One of Europe’s most beautiful cities all year round, Prague truly dazzles in May when its gardens and hanging baskets are full of blooms, its magnolia trees blossom and the tantalising Prague Spring Music Festival delivers three weeks of high-quality symphony, opera and chamber concerts. Attending one of them is the best way to appreciate the magnificent Smetana Hall, inside the Municipal House. If all that culture wears you down, you can take solace at the Czech Beer Festival, seventeen days of sampling seventy brands of Czech beer, hearty food from Czech chefs, butchers and bakers and live music every day – rock, not classical.
Be a beach bum in the Bahamas
May is the best time of the year to visit the Caribbean, especially the Bahamas. Around this time rates start to drop, the weather is still good, the water is warm and there is no chance of a hurricane. It’s hot, but not yet the burning heat of summer and, more importantly, humidity is low and there are virtually no bugs or mozzies. Basically, it’s perfect beach weather, with islands such as Eleuthera prime hunting ground for idyllic strips of sand: Pink Sands Beach on nearby Harbour Island is one of the most spectacular beaches in the world.
Binge on the arts in Brighton, UK
Brighton’s beaches may not be in the same league as the Bahamas, but the trendy seaside town springs to life in May for its annual arts festival, one of England’s largest. The Brighton Fringe Festival and the Great Escape (Europe’s leading festival for new music) run at the same time, adding to the artsy atmosphere, and you can even peek inside over two hundred normally closed venues, houses and studios owned by local artists thanks to the Artists Open House concept, which runs at weekends throughout the festival.
Brighton pier @ Shutterstock
Jive at the New Orleans Jazz Fest, USA
New Orleans is a fabulous city to visit any time, but early May is especially good for two reasons: it’s warm and sunny, but not humid and sticky as in the peak summer months; and Jazz Fest, a ten-day cultural extravaganza which takes place every year April–May, is at its height. In addition to a huge array of live performances in genres that range from jazz and blues to R&B, folk, rock and rap, the festival also includes the Louisiana Heritage Fair, featuring Cajun cuisine and arts and crafts from around the region.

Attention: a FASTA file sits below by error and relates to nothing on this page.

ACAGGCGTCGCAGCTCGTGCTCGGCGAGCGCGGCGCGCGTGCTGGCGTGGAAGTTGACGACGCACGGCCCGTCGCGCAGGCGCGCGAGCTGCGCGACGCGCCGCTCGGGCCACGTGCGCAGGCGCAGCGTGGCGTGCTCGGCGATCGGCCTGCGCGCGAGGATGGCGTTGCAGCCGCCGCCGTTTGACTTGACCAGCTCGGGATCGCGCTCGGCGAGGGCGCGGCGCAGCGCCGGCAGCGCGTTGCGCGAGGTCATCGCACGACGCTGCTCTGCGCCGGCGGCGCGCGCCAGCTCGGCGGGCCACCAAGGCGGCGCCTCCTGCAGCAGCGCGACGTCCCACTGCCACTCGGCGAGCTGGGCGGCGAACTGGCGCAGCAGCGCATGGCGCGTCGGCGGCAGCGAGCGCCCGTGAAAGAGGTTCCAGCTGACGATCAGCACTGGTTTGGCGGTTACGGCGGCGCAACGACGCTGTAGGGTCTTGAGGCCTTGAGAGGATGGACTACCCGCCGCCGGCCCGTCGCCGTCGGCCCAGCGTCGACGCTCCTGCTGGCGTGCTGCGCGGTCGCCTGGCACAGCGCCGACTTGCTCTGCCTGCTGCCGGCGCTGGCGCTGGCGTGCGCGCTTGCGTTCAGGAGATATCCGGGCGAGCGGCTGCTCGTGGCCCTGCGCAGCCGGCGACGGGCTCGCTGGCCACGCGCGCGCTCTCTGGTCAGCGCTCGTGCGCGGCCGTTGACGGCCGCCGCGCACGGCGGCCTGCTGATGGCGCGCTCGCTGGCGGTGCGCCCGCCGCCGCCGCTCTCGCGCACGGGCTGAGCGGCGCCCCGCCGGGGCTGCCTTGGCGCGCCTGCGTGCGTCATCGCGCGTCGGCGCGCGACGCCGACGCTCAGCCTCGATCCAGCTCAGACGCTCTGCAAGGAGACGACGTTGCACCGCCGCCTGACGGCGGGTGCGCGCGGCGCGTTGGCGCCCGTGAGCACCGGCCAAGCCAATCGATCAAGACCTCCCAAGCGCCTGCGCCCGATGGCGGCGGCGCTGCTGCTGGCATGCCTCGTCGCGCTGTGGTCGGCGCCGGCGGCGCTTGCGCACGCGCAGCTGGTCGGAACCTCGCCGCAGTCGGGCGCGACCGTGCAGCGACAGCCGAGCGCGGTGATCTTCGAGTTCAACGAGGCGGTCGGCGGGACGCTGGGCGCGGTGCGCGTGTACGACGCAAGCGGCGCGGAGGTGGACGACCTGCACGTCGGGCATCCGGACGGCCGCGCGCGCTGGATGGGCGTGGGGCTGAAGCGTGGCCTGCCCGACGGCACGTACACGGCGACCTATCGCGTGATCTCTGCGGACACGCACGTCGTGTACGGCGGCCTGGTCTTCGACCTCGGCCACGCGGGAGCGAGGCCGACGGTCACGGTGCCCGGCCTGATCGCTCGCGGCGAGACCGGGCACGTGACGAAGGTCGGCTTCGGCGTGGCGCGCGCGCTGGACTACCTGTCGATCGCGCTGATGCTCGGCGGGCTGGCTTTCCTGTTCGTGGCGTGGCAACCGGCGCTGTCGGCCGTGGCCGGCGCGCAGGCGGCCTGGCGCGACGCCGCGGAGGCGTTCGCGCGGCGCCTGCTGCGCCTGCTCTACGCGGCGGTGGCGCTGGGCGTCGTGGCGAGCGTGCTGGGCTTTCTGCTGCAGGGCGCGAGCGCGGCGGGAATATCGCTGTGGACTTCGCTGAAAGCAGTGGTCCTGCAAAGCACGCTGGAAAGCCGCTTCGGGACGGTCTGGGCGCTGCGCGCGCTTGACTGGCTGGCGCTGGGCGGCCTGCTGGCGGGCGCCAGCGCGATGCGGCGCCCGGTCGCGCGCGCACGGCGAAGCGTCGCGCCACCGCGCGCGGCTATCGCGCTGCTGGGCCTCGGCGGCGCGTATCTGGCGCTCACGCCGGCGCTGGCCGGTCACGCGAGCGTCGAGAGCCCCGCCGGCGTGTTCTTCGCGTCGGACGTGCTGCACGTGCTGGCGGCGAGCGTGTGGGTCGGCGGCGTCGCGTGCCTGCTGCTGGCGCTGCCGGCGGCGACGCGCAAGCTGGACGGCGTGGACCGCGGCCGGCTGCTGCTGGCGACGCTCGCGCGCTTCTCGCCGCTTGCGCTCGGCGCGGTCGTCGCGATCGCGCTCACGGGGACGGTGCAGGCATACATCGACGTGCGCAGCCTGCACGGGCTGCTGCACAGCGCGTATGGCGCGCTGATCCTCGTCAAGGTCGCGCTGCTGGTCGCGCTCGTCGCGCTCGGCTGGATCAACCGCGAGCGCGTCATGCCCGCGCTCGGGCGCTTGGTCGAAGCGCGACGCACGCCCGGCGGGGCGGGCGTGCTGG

Soak up the sun in Morocco
Just before the onset of the country’s sweltering summer heat waves, May is an ideal month to explore Morocco. Though the Mediterranean coast is warm enough to sunbathe on, cities like Marrakesh and Essaouira enjoy warm spring days and refreshingly cool nights, while temperatures in the Sahara are still tolerable. Alternatively, head to El-Kelaâ M’Gouna, a small town in the foothills of the Atlas Mountains, for the Rose Festival. Three days of traditional song, dance, sword-fighting, feasting and even a beauty pageant of sorts celebrate the end of the rose harvest season in the nearby Vallée des Roses – a region blanketed in pink flowers every spring.
If you’ve ever wanted to trek the Himalayas, May is one of the better months to do it. June’s rains have yet to pick-up and visibility from the altitudes you’ve endeavoured to climb is usually clear. Some of the tourist hotspots do get busy this month, but that’s all the more reason to veer off the beaten path. Buddha’s birthday falls around mid-May and while it is celebrated across Nepal, each region and minority group often has it’s own special way of celebrating – allowing for a completely unique cultural experience wherever you decide to venture.
Stephen Keeling grew up in England and graduated from Jesus College, Oxford in 1992 with a degree in history. After working as a financial journalist in Eastern Europe and East Asia, he moved to New York City in 2006. Since then he has authored and updated numerous Rough Guides, Insight Guides, Frommer's guides and DK travel books in addition to writing for Google, Zagat, the Independent, Budget Travel and other publications.